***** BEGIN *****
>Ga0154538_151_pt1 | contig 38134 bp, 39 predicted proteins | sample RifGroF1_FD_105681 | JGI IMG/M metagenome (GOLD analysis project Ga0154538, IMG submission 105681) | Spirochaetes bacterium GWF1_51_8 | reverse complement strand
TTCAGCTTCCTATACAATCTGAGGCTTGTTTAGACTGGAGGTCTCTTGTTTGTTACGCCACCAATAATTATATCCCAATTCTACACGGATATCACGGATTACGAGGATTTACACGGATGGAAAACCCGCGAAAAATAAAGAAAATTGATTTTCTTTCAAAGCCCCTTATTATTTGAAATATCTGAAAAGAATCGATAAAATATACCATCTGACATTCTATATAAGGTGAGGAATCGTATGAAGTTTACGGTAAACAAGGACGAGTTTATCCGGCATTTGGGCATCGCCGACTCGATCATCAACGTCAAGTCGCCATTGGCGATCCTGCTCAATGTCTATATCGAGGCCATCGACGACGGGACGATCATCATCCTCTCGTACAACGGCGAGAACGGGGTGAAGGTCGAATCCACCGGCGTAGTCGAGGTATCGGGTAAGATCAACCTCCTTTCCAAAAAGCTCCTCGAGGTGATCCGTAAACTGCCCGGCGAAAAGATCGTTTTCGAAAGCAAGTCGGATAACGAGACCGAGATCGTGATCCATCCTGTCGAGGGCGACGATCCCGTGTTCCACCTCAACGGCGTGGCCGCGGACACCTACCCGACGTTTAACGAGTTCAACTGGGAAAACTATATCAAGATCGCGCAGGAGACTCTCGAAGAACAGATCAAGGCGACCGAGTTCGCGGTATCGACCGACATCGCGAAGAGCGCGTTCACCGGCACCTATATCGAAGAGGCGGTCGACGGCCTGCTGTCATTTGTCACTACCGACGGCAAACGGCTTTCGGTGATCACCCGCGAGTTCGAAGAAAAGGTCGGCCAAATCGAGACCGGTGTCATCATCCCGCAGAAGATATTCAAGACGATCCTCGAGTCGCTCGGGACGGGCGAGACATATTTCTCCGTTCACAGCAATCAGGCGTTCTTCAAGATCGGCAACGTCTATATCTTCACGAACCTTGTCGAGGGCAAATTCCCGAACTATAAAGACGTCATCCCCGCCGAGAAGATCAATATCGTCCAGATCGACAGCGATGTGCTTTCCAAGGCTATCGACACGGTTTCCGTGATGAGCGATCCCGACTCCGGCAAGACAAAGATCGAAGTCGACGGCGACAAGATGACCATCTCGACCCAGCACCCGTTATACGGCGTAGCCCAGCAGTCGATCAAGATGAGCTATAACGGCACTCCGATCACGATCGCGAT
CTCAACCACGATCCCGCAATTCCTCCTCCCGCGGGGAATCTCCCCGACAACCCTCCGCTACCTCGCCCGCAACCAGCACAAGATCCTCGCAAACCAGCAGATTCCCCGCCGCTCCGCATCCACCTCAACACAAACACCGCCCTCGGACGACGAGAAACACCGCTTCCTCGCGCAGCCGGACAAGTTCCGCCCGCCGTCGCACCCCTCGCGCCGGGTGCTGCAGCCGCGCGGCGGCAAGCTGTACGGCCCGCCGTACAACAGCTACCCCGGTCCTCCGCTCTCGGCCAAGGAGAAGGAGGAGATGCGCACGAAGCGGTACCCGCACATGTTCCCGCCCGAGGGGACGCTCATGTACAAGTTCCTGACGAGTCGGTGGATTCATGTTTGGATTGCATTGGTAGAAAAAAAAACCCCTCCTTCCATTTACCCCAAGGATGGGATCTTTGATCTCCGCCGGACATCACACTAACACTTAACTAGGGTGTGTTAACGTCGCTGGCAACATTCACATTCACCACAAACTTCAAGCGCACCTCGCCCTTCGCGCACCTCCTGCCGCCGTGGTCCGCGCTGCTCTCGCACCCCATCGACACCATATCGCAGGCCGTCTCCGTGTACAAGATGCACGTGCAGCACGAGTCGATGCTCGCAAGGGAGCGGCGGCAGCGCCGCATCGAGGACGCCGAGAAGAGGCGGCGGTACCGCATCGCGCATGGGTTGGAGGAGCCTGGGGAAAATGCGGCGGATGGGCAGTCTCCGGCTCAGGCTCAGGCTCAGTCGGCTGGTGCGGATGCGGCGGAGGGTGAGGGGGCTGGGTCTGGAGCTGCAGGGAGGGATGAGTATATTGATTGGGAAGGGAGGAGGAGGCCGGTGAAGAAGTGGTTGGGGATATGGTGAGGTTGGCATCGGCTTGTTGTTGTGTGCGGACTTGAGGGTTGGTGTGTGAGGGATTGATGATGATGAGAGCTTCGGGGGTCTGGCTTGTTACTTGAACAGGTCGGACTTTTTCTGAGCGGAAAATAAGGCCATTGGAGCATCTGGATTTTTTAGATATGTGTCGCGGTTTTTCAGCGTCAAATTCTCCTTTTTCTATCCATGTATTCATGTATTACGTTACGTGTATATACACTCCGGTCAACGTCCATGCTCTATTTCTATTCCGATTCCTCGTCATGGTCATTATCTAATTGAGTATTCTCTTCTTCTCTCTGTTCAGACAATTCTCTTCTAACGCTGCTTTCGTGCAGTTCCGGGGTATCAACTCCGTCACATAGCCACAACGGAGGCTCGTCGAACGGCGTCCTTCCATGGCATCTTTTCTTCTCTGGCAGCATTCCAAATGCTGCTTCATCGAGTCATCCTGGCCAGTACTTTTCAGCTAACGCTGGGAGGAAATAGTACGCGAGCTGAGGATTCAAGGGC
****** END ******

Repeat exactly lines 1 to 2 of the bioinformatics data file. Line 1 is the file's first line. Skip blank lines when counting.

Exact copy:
>Ga0154538_151_pt1 | contig 38134 bp, 39 predicted proteins | sample RifGroF1_FD_105681 | JGI IMG/M metagenome (GOLD analysis project Ga0154538, IMG submission 105681) | Spirochaetes bacterium GWF1_51_8 | reverse complement strand
TTCAGCTTCCTATACAATCTGAGGCTTGTTTAGACTGGAGGTCTCTTGTTTGTTACGCCACCAATAATTATATCCCAATTCTACACGGATATCACGGATTACGAGGATTTACACGGATGGAAAACCCGCGAAAAATAAAGAAAATTGATTTTCTTTCAAAGCCCCTTATTATTTGAAATATCTGAAAAGAATCGATAAAATATACCATCTGACATTCTATATAAGGTGAGGAATCGTATGAAGTTTACGGTAAACAAGGACGAGTTTATCCGGCATTTGGGCATCGCCGACTCGATCATCAACGTCAAGTCGCCATTGGCGATCCTGCTCAATGTCTATATCGAGGCCATCGACGACGGGACGATCATCATCCTCTCGTACAACGGCGAGAACGGGGTGAAGGTCGAATCCACCGGCGTAGTCGAGGTATCGGGTAAGATCAACCTCCTTTCCAAAAAGCTCCTCGAGGTGATCCGTAAACTGCCCGGCGAAAAGATCGTTTTCGAAAGCAAGTCGGATAACGAGACCGAGATCGTGATCCATCCTGTCGAGGGCGACGATCCCGTGTTCCACCTCAACGGCGTGGCCGCGGACACCTACCCGACGTTTAACGAGTTCAACTGGGAAAACTATATCAAGATCGCGCAGGAGACTCTCGAAGAACAGATCAAGGCGACCGAGTTCGCGGTATCGACCGACATCGCGAAGAGCGCGTTCACCGGCACCTATATCGAAGAGGCGGTCGACGGCCTGCTGTCATTTGTCACTACCGACGGCAAACGGCTTTCGGTGATCACCCGCGAGTTCGAAGAAAAGGTCGGCCAAATCGAGACCGGTGTCATCATCCCGCAGAAGATATTCAAGACGATCCTCGAGTCGCTCGGGACGGGCGAGACATATTTCTCCGTTCACAGCAATCAGGCGTTCTTCAAGATCGGCAACGTCTATATCTTCACGAACCTTGTCGAGGGCAAATTCCCGAACTATAAAGACGTCATCCCCGCCGAGAAGATCAATATCGTCCAGATCGACAGCGATGTGCTTTCCAAGGCTATCGACACGGTTTCCGTGATGAGCGATCCCGACTCCGGCAAGACAAAGATCGAAGTCGACGGCGACAAGATGACCATCTCGACCCAGCACCCGTTATACGGCGTAGCCCAGCAGTCGATCAAGATGAGCTATAACGGCACTCCGATCACGATCGCGAT